A String around Your Finger: Do We Really Need to Floss?
Dental plaque containing pathogenic microflora, is a necessary component in the initiation of both dental caries and periodontal disease, the two most prevalent oral diseases. As an integral part of the prevention and treatment of caries and periodontal diseases, patients become co-practitioners with their oral health providers and their sustained daily maintenance of oral hygiene becomes critical to the success of professional oral health interventions. However, patient levels of home care vary considerably and are often suboptimal. Despite recommendations from the American Dental Association (ADA) that individuals brush for two minutes twice daily.12 the average individual performs 45-70 seconds of toothbrushing daily.10 Similarly, patient compliance with regular and sustained daily use of dental floss for interdental cleaning has been estimated to be as low as 2%.13 In a survey from the American Academy of Periodontology (AAP), more than 35% of respondents stated they would rather perform an unpleasant task, like filing their tax return or cleaning their toilet, than floss.14
Given the lack of public enthusiasm for oral hygiene measures and, in particular, for flossing,14 there was a large amount of public interest in August 2016 when the U.S. government released a statement that discussed the rationale for the omission of references to oral hygiene from the 2015-2020 Dietary Guidelines for Americans.15 Included in this omission were recommendations for 1) consumption of fluoridated water, 2) reduction of sugary food and beverage consumption, and 3) tooth brushing and flossing as effective methods to reduce the risk of dental caries. In response to a government Freedom of Information Act request, it was reported by the Associated Press that the flossing recommendation was excluded due to a lack of definitive scientific evidence stating flossing prevents dental caries.16 This was based upon a 2011 meta-analysis that concluded current scientific evidence exists to support interdental cleaning for the prevention and treatment of gingivitis, but more studies may be needed to demonstrate definitive benefit for the prevention of dental caries and periodontitis.1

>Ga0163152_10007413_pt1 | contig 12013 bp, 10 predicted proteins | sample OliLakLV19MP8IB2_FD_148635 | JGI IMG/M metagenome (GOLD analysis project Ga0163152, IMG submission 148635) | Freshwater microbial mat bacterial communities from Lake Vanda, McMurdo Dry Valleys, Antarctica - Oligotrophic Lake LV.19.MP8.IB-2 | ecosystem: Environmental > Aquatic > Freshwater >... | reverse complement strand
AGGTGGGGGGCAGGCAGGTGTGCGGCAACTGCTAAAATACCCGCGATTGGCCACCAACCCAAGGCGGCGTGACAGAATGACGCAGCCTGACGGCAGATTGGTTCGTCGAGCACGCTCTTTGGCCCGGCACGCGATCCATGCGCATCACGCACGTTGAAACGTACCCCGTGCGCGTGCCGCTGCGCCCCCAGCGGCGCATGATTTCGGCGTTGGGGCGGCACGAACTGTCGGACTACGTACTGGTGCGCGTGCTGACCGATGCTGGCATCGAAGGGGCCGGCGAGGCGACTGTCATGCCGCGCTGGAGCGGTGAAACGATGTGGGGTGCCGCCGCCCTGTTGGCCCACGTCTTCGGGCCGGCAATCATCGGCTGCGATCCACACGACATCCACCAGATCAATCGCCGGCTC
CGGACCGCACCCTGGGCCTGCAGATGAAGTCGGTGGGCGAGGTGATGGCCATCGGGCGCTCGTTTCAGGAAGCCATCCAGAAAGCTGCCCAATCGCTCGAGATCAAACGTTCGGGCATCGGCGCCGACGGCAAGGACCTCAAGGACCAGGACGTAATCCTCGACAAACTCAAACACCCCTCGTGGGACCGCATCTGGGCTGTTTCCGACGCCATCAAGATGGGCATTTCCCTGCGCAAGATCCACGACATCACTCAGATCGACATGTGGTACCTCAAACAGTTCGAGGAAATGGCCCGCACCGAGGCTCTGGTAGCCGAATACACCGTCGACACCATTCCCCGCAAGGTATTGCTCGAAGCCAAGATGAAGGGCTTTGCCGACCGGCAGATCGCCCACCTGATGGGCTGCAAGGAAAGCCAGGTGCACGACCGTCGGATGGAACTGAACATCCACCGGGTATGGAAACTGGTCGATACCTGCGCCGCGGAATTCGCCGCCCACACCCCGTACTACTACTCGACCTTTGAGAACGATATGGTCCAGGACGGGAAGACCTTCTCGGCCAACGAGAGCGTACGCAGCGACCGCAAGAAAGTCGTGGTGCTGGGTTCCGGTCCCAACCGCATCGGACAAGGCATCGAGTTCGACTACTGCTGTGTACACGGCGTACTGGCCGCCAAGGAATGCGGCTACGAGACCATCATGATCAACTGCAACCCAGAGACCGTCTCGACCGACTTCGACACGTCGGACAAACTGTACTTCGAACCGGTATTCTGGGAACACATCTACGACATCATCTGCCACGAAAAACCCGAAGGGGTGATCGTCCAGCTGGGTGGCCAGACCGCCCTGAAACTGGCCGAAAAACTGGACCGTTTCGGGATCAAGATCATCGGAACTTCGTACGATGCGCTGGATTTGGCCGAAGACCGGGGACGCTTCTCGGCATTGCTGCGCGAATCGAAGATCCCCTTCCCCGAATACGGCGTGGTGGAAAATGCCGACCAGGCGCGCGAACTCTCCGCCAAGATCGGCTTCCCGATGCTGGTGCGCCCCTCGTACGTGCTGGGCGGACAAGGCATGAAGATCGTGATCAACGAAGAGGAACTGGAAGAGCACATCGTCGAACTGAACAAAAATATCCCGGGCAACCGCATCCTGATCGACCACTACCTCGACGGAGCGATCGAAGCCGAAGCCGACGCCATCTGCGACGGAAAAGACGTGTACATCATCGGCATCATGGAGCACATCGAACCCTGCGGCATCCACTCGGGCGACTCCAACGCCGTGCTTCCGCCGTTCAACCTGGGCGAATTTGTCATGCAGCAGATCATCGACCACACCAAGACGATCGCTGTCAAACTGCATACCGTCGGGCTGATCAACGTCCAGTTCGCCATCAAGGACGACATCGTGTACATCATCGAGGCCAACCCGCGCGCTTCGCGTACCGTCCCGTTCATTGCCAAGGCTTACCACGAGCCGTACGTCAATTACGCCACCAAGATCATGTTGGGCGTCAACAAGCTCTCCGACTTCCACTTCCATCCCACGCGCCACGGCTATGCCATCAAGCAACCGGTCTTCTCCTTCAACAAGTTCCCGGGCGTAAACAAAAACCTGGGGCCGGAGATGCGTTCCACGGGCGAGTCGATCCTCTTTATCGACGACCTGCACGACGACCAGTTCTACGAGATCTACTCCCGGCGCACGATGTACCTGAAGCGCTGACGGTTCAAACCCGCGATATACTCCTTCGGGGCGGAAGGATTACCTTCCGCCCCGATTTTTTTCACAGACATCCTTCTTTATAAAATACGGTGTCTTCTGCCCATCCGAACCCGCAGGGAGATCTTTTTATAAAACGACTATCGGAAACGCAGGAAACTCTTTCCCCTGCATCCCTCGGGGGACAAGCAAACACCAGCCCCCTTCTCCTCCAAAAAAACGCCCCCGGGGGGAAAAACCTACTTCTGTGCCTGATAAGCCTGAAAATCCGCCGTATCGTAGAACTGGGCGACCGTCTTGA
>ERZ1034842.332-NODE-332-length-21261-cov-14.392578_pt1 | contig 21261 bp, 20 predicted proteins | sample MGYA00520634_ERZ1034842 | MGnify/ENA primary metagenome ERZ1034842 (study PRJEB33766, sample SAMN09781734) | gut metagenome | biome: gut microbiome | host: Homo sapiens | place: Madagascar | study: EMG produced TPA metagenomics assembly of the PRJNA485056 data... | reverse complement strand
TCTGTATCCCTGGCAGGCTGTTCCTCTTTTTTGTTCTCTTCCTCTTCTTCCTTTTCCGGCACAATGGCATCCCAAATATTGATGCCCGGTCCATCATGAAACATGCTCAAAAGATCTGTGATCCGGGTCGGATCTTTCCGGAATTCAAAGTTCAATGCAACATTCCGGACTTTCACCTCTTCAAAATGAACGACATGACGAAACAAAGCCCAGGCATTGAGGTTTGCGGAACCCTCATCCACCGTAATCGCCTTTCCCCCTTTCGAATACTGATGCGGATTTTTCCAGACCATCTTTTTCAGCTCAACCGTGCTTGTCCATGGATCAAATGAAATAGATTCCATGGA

Given the current oral hygiene practices and public interest in the omission of oral health references from the 2015-2020 Dietary Guidelines for Americans for the first time since 1979,15 it is critical for dental healthcare providers to be able to review the current scientific evidence and recent recommendations from government and non-profit groups to make recommendations for their patients, to allow for optimal implementation and compliance for oral self-care in their patients.